RapidShare, the filesharing company founded thirteen years ago, and that has persisted through challenges both legal and cultural over the years, has announced it will be closing shop on March 31, 2015. "Thank you for many years of trust," the company's website reads, without a hint of irony.
The company was previously sued by German rights society GEMA, and fielded a court case stateside from the porn magazine Perfect 10 (the latter of which resulted in RapidShare countersuing the magazine, accusing it of being a copyright troll). Both cases were resolved in favor of RapidShare, and both prompted RapidShare to point out to rights organizations that they go "above and beyond safe harbor practices." That assertion was seemingly true, but it didn't prevent the company from remaining a bastion of music piracy throughout its operation.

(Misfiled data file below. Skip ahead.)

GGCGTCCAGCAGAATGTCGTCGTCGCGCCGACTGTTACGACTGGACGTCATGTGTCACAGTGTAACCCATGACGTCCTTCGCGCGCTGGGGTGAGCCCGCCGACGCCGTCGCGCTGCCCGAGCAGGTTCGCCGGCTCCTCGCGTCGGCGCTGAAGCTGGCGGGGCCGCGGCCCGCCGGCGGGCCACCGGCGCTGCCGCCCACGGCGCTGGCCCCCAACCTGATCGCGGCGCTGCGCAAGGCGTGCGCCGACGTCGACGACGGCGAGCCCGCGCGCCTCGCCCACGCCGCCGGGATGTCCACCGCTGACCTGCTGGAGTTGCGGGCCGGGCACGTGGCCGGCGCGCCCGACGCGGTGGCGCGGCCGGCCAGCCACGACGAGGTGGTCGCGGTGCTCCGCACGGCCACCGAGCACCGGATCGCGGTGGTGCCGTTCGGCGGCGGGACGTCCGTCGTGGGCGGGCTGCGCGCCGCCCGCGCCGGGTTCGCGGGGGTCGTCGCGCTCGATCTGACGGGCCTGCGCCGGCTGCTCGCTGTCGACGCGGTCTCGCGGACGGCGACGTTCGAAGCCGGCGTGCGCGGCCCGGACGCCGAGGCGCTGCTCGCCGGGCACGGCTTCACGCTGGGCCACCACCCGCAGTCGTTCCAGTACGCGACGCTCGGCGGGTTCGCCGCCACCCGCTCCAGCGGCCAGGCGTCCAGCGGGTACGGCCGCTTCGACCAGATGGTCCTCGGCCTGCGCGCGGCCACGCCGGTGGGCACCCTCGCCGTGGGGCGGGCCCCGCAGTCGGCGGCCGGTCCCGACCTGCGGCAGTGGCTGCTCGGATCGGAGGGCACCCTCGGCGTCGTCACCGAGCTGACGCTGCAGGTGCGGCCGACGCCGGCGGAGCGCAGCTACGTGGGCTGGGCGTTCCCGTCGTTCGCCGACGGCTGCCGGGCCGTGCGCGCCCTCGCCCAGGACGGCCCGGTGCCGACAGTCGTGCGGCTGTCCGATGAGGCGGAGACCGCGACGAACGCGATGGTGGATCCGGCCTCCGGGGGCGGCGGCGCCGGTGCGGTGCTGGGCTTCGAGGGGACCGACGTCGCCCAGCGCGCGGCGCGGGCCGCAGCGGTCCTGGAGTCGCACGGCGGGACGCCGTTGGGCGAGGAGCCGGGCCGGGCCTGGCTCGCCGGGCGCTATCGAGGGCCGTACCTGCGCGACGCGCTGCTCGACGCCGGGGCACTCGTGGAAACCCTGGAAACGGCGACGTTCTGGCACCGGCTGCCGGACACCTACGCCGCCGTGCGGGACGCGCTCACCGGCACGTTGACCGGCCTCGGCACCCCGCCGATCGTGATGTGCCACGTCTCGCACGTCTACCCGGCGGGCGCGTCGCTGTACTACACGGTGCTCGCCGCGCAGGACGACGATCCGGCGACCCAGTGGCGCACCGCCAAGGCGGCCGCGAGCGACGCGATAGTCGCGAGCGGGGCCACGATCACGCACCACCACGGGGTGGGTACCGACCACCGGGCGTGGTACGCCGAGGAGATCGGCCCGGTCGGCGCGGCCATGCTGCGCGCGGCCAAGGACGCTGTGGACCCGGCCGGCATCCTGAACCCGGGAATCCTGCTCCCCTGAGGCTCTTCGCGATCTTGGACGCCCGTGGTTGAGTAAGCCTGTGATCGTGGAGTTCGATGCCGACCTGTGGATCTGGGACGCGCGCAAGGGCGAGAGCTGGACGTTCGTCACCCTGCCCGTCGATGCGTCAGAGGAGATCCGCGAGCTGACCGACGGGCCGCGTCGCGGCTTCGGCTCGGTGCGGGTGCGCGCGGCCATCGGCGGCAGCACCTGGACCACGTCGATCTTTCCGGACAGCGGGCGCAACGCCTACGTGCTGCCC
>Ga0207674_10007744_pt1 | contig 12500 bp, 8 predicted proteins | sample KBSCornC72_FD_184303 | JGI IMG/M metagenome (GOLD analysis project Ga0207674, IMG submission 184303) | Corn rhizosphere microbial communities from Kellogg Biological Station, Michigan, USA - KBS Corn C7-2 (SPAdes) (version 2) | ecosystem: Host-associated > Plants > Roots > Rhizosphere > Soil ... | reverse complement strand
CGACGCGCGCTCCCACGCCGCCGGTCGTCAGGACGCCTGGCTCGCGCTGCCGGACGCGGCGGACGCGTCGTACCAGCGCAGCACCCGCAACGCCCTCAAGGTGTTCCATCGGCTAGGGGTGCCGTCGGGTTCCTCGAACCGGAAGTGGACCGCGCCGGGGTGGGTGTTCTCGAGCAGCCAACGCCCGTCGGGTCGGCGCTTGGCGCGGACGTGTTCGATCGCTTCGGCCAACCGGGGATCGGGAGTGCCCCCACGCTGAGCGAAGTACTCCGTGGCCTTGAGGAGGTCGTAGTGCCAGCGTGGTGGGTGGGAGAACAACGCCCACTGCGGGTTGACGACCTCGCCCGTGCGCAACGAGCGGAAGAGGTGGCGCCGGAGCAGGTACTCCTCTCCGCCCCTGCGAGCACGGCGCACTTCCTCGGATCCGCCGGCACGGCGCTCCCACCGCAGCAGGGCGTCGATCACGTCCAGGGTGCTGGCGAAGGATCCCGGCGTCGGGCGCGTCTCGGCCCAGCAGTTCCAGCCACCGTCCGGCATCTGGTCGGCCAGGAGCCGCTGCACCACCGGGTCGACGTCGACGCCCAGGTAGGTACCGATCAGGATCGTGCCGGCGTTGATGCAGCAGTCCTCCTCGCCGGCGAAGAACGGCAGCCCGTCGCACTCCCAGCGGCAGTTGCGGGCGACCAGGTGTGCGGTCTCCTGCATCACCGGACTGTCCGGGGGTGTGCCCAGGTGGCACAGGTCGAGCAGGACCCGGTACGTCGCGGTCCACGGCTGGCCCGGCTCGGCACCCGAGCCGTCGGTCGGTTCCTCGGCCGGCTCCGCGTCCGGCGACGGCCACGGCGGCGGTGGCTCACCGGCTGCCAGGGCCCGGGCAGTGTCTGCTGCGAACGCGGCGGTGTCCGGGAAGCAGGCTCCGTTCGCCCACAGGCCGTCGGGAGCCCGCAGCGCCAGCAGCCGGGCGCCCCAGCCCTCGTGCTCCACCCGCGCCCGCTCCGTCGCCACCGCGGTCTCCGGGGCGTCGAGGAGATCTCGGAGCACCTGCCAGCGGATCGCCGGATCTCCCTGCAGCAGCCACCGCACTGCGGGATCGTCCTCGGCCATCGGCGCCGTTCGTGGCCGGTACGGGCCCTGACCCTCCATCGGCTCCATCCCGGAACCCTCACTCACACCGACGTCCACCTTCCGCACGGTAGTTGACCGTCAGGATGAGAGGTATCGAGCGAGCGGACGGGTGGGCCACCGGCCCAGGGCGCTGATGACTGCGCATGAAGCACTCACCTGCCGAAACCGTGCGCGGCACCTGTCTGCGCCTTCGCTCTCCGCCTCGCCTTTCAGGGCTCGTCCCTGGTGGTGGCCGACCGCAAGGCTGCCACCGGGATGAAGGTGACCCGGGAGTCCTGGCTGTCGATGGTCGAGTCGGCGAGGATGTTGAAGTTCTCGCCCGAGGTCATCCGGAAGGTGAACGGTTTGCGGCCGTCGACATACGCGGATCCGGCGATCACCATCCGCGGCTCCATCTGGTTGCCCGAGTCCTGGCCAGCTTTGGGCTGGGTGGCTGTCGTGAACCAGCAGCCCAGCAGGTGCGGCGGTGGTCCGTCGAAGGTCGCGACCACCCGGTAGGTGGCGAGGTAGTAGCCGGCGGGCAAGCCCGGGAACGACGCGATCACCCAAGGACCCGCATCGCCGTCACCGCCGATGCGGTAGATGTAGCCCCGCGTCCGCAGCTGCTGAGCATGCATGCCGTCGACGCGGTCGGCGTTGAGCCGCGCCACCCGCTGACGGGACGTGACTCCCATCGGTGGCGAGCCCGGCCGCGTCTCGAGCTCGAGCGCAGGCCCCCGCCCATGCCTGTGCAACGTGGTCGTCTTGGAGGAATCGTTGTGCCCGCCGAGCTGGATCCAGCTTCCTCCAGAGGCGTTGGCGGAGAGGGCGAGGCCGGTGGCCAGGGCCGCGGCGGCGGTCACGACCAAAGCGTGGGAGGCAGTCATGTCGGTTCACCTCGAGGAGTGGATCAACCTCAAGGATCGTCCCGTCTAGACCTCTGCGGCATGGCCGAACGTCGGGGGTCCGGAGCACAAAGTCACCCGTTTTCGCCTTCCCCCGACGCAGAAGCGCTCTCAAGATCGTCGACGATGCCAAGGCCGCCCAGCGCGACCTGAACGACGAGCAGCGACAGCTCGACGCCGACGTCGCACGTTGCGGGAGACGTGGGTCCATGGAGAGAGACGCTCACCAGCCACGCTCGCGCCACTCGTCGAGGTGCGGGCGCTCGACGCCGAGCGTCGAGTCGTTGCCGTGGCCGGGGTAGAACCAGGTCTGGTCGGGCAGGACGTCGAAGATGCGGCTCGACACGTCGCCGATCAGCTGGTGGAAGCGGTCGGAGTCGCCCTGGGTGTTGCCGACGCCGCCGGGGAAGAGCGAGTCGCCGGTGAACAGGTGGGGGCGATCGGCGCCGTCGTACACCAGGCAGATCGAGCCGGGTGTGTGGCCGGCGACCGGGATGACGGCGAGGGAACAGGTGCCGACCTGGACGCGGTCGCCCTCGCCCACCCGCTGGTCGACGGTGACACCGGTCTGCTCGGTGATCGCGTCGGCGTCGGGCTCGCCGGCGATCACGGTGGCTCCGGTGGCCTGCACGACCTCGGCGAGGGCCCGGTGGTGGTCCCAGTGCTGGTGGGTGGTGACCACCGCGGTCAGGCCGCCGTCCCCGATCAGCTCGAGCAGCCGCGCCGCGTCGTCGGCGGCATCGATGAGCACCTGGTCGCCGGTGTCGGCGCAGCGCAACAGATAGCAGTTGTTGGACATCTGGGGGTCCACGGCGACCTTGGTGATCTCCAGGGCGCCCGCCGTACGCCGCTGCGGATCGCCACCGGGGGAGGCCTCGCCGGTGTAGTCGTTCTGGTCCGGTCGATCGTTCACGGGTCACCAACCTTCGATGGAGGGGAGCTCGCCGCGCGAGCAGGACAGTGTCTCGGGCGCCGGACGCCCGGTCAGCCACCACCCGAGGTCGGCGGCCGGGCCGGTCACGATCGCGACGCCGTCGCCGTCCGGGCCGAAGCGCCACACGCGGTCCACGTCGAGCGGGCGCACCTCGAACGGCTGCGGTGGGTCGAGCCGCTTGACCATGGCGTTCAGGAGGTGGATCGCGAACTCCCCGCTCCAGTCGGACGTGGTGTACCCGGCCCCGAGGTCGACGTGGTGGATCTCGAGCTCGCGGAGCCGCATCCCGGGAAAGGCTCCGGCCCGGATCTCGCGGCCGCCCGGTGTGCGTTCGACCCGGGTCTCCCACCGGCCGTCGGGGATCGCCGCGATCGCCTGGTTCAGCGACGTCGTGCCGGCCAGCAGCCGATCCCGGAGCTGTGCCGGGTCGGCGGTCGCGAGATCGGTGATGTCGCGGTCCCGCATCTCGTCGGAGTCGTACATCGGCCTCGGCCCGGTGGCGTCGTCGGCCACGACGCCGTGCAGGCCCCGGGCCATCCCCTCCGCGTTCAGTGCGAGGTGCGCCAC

RapidShare's closure comes amidst a huge shift in media consumption, away from files stored on a fan's computer and towards streaming. That shift has generally meant that consumers are moving towards legal solutions away from torrents and sites like RapidShare and Megaupload, though a study released yesterday found that piracy has also pivoted towards streaming. Music has some corollaries to that phenomenon -- YouTube was, before the launch of (and attendant controversy surrounding) Music Key, the world's most-visited and unlicensed music piracy site. SoundCloud too, before its recent steps to curtail the uploading of copyrighted works not owned by the person uploading them. But mostly, with "stream equivalent albums" up over double in the U.S. last year, the future of revenue from art is -- while diminished -- still promising.